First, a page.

Regarding SNK’s demise, one man who clearly saw the writing on the wall was Eikichi Kawasaki, the founder. A few months prior to the company’s October 2001 bankruptcy and auctioning off of IP, he departed and founded Playmore. With this new company, he successfully reacquired the rights to SNK’s properties, including Metal Slug; that said, Metal Slug 4 was actually produced by the series’ South Korean distributor, MEGA Enterprise. I’m struggling to find concrete details on this arrangement, but I imagine MEGA simply had the capital at a time when Playmore didn’t, and so they guided development. SNK’s dissolution resulted in the Nazca team scattering, and so Noise Factory, a relatively young Osaka studio closely associated with SNK and the Neo Geo, handled development for Metal Slug 4, which launched in March 2002.

This guy, Allen O’Neil, acted as a mini boss in nearly every entry.

Topping Metal Slug 3 would be no small task, but Metal Slug 4 doesn’t exhibit a team trying to do that. Instead, it’s obvious the developers were just getting their feet wet, learning how to make a Metal Slug game, and perhaps within a truncated development period. It was a back-to-the-basics entry that whittled down the number of vehicles and enemy types I came across, while at the same time continuing on with branching paths and odd transformations. Aside from the diminished variety of enemy types or background environments to produce, there was no discernible drop in visual quality, and the gameplay was just as hectic as what had come before, if only pared down quite a bit. More than anything, Metal Slug 4 was simply underwhelming considering what preceded it; if Metal Slug 3 was the clear high-water mark at this point in the series at this point, this game was the clear low-water mark.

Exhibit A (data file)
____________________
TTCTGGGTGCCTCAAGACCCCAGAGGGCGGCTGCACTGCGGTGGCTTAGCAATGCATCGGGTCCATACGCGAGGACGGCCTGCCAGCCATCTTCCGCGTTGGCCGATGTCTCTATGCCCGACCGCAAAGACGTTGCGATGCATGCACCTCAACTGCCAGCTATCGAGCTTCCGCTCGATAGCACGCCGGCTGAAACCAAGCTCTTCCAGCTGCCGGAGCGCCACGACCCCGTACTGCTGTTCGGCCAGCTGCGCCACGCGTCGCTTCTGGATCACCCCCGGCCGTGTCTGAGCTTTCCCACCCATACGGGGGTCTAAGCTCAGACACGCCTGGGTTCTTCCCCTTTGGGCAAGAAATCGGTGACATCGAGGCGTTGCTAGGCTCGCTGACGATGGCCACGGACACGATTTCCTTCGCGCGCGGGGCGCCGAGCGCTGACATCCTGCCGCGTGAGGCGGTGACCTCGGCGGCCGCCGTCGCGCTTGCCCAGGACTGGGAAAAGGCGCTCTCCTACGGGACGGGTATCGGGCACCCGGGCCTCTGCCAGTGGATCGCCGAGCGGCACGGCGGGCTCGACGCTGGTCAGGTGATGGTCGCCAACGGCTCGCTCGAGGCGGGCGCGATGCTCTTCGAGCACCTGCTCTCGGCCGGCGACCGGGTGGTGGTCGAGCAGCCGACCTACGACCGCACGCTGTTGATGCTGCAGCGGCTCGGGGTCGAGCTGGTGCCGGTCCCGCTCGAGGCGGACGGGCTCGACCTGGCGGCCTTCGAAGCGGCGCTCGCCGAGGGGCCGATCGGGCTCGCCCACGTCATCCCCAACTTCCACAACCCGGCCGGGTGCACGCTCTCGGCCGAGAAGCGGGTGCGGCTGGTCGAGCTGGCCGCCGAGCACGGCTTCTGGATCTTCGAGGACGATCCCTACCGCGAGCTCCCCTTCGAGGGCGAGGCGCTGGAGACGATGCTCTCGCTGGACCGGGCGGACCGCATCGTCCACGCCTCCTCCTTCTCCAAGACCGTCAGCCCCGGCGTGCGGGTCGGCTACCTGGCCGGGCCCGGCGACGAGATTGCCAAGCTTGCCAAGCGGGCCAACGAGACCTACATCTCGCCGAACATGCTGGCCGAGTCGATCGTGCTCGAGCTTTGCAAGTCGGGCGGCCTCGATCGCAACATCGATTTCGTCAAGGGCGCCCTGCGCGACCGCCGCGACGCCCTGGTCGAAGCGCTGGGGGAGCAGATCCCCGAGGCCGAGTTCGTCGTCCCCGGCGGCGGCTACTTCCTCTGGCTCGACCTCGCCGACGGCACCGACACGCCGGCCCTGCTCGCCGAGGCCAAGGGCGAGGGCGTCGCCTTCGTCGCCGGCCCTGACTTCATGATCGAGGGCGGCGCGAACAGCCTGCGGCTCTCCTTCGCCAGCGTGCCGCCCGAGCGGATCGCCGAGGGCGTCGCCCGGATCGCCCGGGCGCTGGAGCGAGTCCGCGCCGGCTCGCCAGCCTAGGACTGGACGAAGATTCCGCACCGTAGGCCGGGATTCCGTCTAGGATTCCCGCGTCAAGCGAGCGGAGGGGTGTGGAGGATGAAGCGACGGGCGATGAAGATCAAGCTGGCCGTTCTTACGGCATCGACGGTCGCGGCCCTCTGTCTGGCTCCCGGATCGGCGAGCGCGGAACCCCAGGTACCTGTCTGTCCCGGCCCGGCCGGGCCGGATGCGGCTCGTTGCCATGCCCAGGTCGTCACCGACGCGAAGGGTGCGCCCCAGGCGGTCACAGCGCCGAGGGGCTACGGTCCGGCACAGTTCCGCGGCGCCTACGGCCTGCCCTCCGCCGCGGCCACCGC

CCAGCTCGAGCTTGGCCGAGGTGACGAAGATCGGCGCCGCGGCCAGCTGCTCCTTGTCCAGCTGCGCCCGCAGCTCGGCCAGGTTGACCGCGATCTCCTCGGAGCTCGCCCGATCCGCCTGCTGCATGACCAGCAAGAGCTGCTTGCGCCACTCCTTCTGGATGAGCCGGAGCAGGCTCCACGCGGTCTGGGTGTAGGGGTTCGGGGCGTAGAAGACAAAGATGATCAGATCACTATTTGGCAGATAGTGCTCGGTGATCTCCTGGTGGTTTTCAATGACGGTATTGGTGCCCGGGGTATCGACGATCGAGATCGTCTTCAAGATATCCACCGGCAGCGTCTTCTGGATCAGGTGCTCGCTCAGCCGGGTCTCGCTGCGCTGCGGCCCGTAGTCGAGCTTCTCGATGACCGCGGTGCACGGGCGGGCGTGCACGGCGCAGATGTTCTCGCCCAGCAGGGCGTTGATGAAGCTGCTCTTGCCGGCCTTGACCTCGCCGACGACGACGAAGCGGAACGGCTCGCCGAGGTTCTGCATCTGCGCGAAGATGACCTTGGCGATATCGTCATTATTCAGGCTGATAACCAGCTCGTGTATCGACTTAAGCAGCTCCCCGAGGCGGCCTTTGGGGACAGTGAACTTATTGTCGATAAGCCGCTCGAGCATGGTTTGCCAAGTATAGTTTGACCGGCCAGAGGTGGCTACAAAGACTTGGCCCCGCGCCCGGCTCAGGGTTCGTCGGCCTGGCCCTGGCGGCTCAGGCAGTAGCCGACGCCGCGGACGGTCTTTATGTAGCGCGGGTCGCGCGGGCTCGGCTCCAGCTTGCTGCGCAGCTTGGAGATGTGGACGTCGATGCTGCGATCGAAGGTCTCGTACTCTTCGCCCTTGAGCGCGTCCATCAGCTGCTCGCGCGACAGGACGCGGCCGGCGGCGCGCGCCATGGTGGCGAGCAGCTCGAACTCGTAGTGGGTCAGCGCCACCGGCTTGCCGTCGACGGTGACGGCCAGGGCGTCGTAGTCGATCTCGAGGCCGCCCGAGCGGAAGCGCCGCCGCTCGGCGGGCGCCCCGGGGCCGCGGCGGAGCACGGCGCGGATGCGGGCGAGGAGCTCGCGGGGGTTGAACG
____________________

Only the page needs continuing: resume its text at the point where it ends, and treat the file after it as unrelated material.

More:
By the time Metal Slug 5 released in November 2003, Eikichi Kawasaki had regained the rights to the SNK name, and thusly Playmore was then known as SNK Playmore. Noise Factory had also been acquired and once again handled development of the newest Metal Slug. It turned out to be the final installment on the venerable Neo Geo hardware, a platform that debuted in Japan way back in April 1990! In typical fashion, this entry was a beautiful showpiece of the platform’s 2D capabilities. Metal Slug 5 was also a return to form following its disappointing predecessor. With an escorted canoe ride through a lush jungle, followed by a trek through a booby-trapped temple, the game started strong and set itself apart from its brethren. There were still plenty of bombed out urban environments to run through guns blazing, but it also ended on a high note, duking it out against a massive, otherworldly foe.

Metal Slug 3, with shoot ’em up sections in addition to the familiar run and gun action, was freakin’ awesome!